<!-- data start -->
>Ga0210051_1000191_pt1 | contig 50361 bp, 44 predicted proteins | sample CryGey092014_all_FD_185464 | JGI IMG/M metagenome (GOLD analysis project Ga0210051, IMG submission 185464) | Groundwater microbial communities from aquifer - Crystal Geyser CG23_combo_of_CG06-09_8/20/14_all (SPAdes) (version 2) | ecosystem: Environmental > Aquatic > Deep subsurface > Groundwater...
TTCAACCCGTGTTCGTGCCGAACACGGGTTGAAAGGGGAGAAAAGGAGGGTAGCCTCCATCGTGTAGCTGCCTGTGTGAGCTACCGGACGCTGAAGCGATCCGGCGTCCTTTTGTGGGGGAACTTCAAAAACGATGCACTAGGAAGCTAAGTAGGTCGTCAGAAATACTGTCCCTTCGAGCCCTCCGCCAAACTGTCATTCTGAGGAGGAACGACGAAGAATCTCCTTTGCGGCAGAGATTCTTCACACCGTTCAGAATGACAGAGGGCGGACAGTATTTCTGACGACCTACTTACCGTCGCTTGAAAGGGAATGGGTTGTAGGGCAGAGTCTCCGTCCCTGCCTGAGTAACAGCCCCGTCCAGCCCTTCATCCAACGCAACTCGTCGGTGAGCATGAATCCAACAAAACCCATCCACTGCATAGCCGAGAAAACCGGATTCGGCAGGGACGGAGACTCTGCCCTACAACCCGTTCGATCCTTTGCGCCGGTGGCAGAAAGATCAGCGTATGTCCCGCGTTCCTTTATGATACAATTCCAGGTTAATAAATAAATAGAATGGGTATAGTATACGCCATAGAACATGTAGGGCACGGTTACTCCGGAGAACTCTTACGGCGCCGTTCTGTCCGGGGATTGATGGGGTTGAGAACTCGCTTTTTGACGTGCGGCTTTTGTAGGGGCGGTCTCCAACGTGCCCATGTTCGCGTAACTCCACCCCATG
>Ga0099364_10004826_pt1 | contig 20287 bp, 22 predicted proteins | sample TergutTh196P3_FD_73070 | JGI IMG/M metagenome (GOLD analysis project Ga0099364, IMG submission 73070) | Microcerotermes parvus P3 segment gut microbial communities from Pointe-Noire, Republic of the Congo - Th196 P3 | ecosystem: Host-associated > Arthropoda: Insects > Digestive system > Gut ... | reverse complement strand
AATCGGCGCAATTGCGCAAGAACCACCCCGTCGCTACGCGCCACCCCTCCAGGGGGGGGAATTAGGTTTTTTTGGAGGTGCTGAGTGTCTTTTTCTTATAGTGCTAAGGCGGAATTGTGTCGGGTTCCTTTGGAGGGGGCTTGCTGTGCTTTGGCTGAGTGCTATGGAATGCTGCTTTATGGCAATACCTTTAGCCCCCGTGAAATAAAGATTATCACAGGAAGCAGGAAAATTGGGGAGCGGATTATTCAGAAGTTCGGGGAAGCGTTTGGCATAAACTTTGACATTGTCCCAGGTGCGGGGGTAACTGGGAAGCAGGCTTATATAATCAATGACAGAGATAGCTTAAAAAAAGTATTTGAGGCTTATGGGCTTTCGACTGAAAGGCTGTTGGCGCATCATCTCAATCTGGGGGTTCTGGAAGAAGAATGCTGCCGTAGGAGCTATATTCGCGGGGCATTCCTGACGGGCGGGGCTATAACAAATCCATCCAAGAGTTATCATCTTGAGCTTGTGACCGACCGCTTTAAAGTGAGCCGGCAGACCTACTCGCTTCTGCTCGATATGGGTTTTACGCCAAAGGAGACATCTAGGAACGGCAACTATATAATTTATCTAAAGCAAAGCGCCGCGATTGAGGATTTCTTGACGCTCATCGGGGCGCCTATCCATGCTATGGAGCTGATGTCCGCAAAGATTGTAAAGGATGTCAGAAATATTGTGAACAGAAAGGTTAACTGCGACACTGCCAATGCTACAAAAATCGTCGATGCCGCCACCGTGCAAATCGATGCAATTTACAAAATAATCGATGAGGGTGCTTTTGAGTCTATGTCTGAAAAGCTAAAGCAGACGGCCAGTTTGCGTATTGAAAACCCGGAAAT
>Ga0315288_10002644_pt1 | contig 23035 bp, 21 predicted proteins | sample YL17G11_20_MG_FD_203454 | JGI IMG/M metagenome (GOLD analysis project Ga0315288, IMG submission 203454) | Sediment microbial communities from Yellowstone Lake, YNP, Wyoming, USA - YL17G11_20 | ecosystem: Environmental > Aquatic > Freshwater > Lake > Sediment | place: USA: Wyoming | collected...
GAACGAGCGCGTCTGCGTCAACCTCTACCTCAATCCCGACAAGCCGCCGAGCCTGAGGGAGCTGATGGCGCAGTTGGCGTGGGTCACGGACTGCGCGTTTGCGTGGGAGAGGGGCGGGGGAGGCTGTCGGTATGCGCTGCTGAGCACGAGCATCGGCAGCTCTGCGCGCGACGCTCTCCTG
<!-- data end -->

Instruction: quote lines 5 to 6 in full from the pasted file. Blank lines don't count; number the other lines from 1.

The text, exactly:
>Ga0315288_10002644_pt1 | contig 23035 bp, 21 predicted proteins | sample YL17G11_20_MG_FD_203454 | JGI IMG/M metagenome (GOLD analysis project Ga0315288, IMG submission 203454) | Sediment microbial communities from Yellowstone Lake, YNP, Wyoming, USA - YL17G11_20 | ecosystem: Environmental > Aquatic > Freshwater > Lake > Sediment | place: USA: Wyoming | collected...
GAACGAGCGCGTCTGCGTCAACCTCTACCTCAATCCCGACAAGCCGCCGAGCCTGAGGGAGCTGATGGCGCAGTTGGCGTGGGTCACGGACTGCGCGTTTGCGTGGGAGAGGGGCGGGGGAGGCTGTCGGTATGCGCTGCTGAGCACGAGCATCGGCAGCTCTGCGCGCGACGCTCTCCTG